Sunday, July 12, 2015

Eating Cake on the Rooftop

On at least three separate occasions I have been asked if I’m still doing Meals with Morri. The short answer is yes. The longer answer obviously has more to it than that. 


When I first started, I was cooking and posting and writing on the regular, and in doing so I learned how to cook and post and write. I met a lot of talented and amazing people along the way. Companies and publishers reached out to me to write reviews for their products and cookbook authors. I learned to be picky, and when to say no.

But with the evolution of Meals with Morri, particularly the person behind it (i.e., yours truly), I started to become very critical of my art. If it wasn’t something I thought people wouldn’t like, it wasn’t posted. If the photos I took were not good enough, the recipe itself would have to wait. This doesn’t particularly bother me, because I have really blossomed with the food I’ve made, and the stories I’ve written about them have refined. The problem I am facing now is the realization as to why I love to cook, and why Meals with Morri has been lacking in recipes per month recently.

My motivation in making food is just that: making food. Not for me, but to share with others. Eating the same food with other people is such an important ritual for me. It’s a sacred act of connecting with others at the table. I had experienced a similar revelation while I was in Malta. When I lived alone, I just made food. There was nothing more to it than insuring I was eating enough. But when CK and I visited each other or I made food for the office, suddenly the creative juices were flowing in overdrive. And perhaps the underlying reason is to validate my art, to see that Meals with Morri was doing something positive in person. But really, I’ve come to realize that, like my previous aspirations to be a chef, I really love it when people eat and enjoy the food I make for them.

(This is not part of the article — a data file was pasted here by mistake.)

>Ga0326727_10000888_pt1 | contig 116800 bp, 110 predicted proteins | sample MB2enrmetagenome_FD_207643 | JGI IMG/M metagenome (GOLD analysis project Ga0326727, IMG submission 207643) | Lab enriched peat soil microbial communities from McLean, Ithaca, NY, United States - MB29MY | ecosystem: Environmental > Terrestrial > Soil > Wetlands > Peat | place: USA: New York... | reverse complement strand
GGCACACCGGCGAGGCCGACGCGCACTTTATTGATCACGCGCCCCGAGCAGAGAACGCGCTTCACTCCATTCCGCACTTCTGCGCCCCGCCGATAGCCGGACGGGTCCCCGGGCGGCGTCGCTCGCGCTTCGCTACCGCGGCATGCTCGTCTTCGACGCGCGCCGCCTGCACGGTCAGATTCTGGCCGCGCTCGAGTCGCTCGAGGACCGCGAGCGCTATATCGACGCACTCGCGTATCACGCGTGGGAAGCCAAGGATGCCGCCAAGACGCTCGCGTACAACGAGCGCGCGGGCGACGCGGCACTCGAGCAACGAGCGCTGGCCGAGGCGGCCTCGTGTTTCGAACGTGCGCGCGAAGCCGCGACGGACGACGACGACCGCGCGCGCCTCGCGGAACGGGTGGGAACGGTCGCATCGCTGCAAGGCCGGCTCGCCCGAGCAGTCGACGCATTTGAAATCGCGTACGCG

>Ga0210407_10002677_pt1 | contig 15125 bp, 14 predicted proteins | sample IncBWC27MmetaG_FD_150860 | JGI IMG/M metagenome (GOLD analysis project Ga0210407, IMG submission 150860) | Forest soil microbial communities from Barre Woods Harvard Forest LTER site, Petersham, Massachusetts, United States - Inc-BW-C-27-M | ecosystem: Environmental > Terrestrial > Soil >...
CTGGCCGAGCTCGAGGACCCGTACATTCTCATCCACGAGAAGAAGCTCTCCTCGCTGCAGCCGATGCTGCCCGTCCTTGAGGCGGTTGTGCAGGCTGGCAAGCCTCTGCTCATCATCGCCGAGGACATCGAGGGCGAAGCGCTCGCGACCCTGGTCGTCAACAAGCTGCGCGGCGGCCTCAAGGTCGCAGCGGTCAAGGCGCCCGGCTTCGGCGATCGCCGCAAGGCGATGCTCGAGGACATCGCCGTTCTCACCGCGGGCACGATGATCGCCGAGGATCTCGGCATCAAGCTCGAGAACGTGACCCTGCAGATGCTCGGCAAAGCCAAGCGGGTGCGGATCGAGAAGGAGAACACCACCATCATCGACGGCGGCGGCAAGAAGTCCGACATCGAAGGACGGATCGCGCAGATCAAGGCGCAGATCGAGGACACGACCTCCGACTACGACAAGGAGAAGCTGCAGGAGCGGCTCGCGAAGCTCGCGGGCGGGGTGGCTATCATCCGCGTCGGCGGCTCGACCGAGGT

Living with my parents after over a year of not doing so has meant that what they eat and what I eat doesn’t mesh as often as it used to when it was my responsibility to make dinner for the family. There’s nothing wrong with this, of course, but not sharing food I make with other people has affected my motivation to create and share recipes online. I like there being a reason for my art, and I want to experience that shared moment in person, in real time. CK and our two dear friends H and J have risen to the challenge in helping me see that it's equally important for me to enjoy my art, and are more than willing to help give me ideas in what to make (thanks, guys).

Last night, I was invited to a friend’s birthday party, and although I wasn’t asked, I made a cake that I knew I’d be able to eat. It was a rooftop party, one that overlooked other Washington, D.C. apartments and offices, the Washington Monument blinking lazily far away. The already present cupcakes had been eaten, and to my surprise, my cake was used to sing to him “Happy Birthday” (which I unashamedly conspired with his girlfriend in making happen). The cake was said to be quite good, and only a few people knew that it was gluten free. 

Rooftop Carrot Cake with Honey Sweetened Cream Cheese Frosting

For the cake
120 g White rice flour*
1/2 tsp. Baking soda**
1 tsp. Cream of tartar**
1/4 tsp. sea salt
1 tsp. cinnamon
2 eggs
1 tsp. Vanilla extract
150 ml olive oil
200 g coconut sugar
5 Carrots, grated

Preheat the oven to 350°F, and grease (I used butter) and flour (I used the white rice flour) one 9-inch pan.
In a medium bowl, sift together the rice flour, baking soda, cream of tartar, sea salt and cinnamon.
In the bowl of a stand mixer (or a larger bowl with a hand mixer), combine the eggs, olive oil, coconut sugar, and vanilla, and beat on medium-low speed until the mixture is slightly frothy.
Reduce the speed to low, and add the flour mixture in small increments, making sure to scrape down the sides of the bowl with a rubber spatula each time.
Stir in the grated carrots, mixing until combined, and pour the batter into the prepared baking pan.
Bake for 40 - 50 minutes, or until a toothpick inserted into the center of the cake comes out clean (for me, this was 50 minutes).
Let the cake cool in the pan for 10 minutes, and then turn out onto a parchment lined wire rack to cool completely.
Once cooled, decorate the cake with frosting and other toppings you may enjoy (such as unsweetened coconut shavings).

Makes 1 cake, or 12 slices.

For the frosting (courtesy of this recipe)
8 oz package or 240 g Cream cheese, softened
56 g Unsalted butter, softened
85 g Honey
Unsweetened coconut shavings, as topping (optional)

Whip the cream cheese in a standing mixer until soft, then add the butter and honey to blend.
Mix on medium speed until smooth and creamy.
Makes 12 – 18 servings.

* NOT to be confused with sweet rice flour. If you do, you’ll get a mochi-like consistency.
** The baking powder equivalent is 1 1/2 tsp.